St. Andrew’s Episcopal Church: Maundy Thursday, 7 p.m.; Good Friday, Stations of the Cross, 5:30 p.m.;  Easter Sunday worship, 10 a.m.

 

County appoints new library board

By KARLA POMEROY

Three new library board members were appointed Tuesday, just over a month after the Big Horn County commissioners terminated the board.

The new board is Steven Harper of Lovell, one-year term; Ted Menke of Greybull, two-year  term; and Mary Bair of Byron, three-year term.

Chairman Jerry Ewen said, “We had really good candidates. It’s not an easy decision but we did reach a consensus.”

Commissioner John Hyde added, “We did have an awful lot of good candidates for that job. We were very pleased to see that, and that that many people took an interest.”

Others applying were Jack Cates, Annette Chaudet, Barbara Anne Greene, Frank Houk, Jeannette Many Horses and Halli Neves. Lynnette Murray had submitted an application but withdrew when she could meet the interview times, adding that were several qualified candidates.

Interviews were conducted Monday.

Next direction

Ewen said the new board will need some direction from the commissioners. He said they have been made aware of training available through the State Library.

The commissioners, when meeting later Tuesday with Acting Director Donna Capellen, asked her to coordinate with the State Library and the new board members on a day and time that they could meet. The commissioners will be in attendance and they invited a representative from the Big Horn County Library Foundation Board to attend.

Clerk Lori Smallwood said the meeting will be an opportunity for the State Library to provide training and an opportunity for them to ask questions. Then the board can organize with election of officers and set future meeting dates.

Financial
management

Ewen said he discussed having the financial management of the library system brought over to the clerk’s office with the managers at this month’s meeting and “they are eager to do this.”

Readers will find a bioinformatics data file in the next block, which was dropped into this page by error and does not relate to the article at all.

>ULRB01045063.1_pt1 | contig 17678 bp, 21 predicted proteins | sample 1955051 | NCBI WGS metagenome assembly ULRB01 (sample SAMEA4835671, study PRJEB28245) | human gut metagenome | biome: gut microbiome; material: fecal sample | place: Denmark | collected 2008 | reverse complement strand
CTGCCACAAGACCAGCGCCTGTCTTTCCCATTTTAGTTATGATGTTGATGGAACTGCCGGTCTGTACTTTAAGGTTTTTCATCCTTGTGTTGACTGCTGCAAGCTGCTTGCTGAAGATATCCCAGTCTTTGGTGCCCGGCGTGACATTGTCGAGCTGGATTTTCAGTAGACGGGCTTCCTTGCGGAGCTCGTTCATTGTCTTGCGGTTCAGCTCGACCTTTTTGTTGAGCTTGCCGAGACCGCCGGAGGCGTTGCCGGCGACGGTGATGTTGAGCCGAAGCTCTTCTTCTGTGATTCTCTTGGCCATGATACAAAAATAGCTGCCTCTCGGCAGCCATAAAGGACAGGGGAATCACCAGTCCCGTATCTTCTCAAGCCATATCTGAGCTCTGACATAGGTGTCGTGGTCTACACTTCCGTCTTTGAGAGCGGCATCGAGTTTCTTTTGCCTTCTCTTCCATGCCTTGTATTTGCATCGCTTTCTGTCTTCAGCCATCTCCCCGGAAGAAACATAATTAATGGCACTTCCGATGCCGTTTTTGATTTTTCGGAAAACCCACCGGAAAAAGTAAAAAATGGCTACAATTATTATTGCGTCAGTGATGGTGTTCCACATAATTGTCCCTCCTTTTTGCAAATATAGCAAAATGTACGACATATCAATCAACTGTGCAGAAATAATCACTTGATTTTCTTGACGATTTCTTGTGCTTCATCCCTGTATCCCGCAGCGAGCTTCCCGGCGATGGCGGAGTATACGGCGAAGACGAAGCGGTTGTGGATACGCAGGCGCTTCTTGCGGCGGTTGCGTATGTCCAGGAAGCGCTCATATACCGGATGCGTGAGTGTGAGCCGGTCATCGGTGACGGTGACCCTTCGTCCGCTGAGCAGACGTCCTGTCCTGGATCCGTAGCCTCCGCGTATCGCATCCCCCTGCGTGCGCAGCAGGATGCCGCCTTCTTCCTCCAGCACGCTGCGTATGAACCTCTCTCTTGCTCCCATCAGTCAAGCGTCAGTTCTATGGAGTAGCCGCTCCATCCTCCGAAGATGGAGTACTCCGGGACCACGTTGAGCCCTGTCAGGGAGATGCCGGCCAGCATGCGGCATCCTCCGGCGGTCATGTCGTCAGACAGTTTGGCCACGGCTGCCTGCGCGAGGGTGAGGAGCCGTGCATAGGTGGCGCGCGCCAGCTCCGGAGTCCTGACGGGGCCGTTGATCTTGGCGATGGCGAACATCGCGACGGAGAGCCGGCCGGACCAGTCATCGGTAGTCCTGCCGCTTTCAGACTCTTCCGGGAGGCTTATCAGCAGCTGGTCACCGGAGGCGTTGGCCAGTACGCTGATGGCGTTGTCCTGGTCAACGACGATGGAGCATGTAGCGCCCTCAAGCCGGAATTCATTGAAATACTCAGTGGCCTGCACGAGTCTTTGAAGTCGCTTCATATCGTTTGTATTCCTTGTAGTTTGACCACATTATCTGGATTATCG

Smallwood said having the county handle the financials for the fair board has gone well. “It’s 19 more employees, most of whom are part time. It will go with normal flow of work,” she said.

She added that she would like to follow county auditor Jim Reilly’s recommendation of starting the changes with the new fiscal year, July 1.

Commissioner John Hyde asked if that would hinder the board’s oversight over the library system. Smallwood said the board will still have oversight and can approve the vouchers before submitting them to the county, just as the fair board does. The board will also still provide a recommended budget to the commissioners.

“What it does to is take away any accounting concerns and provides a double check on hours and how things are reported,” Smallwood said.

Ewen said it will also free up a lot of time for the library staff by them not having to do payroll and process the bills.

Keith Grant moved to direct the county clerk to set up the necessary process to take over the library payments. The motion was approved unanimously.

Foundation
concerns

Carolyn Walton and Mary Flitner from the Library Foundation presented the check from the Wyoming Community Foundation from the Sykes Foundation for the tech bar upstairs in the Big Horn County Library.

Walton said the WCF cannot provide funds to anything except a non-profit organization and thus the check was issued to the Big Horn County Library Foundation rather than the county library.

Capellen said they were notified they had been awarded the grant and the funds will be used to reimburse funds already spent on the project.

Walton then asked about transparency when they provide funding to the library system. In the past they provided funding to individual libraries but have been directed by former director Nancy Venable not to do that any longer.

She said the foundation board wants assurances that the funding they provide is going to the projects that they intend them to go.

Walton said they have $4,500 they usually provide the library system for audio books and wanted assurance that the funding would be distributed equally. She and Flitner said they have received requests for $1,500 each from the Basin, Greybull and Lovell libraries.

Capellen said she can generate a report for the foundation, but noted the funding would be split between the five libraries including Deaver and Frannie. Walton noted they have not received any such request from Deaver and Frannie.

Walton said the initial request was from just Basin, Greybull and Lovell libraries for $1,500 each. Deaver and Frannie have not requested funding or at least such a request has not been presented to the foundation board.